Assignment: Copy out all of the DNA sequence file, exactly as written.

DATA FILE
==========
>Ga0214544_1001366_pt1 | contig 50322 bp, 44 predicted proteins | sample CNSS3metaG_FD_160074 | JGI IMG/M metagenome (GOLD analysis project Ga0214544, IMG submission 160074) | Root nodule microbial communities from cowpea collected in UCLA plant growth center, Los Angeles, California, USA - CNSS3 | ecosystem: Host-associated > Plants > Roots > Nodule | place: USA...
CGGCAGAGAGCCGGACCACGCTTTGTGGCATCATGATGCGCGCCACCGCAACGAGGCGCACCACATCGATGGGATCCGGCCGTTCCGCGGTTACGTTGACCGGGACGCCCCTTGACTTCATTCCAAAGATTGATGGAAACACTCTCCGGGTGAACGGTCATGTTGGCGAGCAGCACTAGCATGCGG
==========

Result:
>Ga0214544_1001366_pt1 | contig 50322 bp, 44 predicted proteins | sample CNSS3metaG_FD_160074 | JGI IMG/M metagenome (GOLD analysis project Ga0214544, IMG submission 160074) | Root nodule microbial communities from cowpea collected in UCLA plant growth center, Los Angeles, California, USA - CNSS3 | ecosystem: Host-associated > Plants > Roots > Nodule | place: USA...
CGGCAGAGAGCCGGACCACGCTTTGTGGCATCATGATGCGCGCCACCGCAACGAGGCGCACCACATCGATGGGATCCGGCCGTTCCGCGGTTACGTTGACCGGGACGCCCCTTGACTTCATTCCAAAGATTGATGGAAACACTCTCCGGGTGAACGGTCATGTTGGCGAGCAGCACTAGCATGCGG